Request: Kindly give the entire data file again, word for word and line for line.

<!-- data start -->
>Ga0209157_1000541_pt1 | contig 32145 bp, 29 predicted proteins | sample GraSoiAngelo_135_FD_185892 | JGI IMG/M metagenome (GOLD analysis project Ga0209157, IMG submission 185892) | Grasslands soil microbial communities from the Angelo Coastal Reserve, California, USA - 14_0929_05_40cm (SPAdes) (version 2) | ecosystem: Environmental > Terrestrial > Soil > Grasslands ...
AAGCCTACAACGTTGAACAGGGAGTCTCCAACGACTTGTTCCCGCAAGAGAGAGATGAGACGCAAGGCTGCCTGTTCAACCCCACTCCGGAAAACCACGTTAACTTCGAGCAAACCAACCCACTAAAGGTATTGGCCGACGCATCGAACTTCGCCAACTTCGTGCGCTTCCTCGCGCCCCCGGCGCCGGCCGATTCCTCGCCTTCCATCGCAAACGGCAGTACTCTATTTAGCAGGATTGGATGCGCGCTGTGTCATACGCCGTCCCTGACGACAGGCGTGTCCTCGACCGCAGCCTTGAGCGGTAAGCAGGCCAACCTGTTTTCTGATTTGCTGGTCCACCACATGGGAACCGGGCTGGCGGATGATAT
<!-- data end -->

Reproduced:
>Ga0209157_1000541_pt1 | contig 32145 bp, 29 predicted proteins | sample GraSoiAngelo_135_FD_185892 | JGI IMG/M metagenome (GOLD analysis project Ga0209157, IMG submission 185892) | Grasslands soil microbial communities from the Angelo Coastal Reserve, California, USA - 14_0929_05_40cm (SPAdes) (version 2) | ecosystem: Environmental > Terrestrial > Soil > Grasslands ...
AAGCCTACAACGTTGAACAGGGAGTCTCCAACGACTTGTTCCCGCAAGAGAGAGATGAGACGCAAGGCTGCCTGTTCAACCCCACTCCGGAAAACCACGTTAACTTCGAGCAAACCAACCCACTAAAGGTATTGGCCGACGCATCGAACTTCGCCAACTTCGTGCGCTTCCTCGCGCCCCCGGCGCCGGCCGATTCCTCGCCTTCCATCGCAAACGGCAGTACTCTATTTAGCAGGATTGGATGCGCGCTGTGTCATACGCCGTCCCTGACGACAGGCGTGTCCTCGACCGCAGCCTTGAGCGGTAAGCAGGCCAACCTGTTTTCTGATTTGCTGGTCCACCACATGGGAACCGGGCTGGCGGATGATAT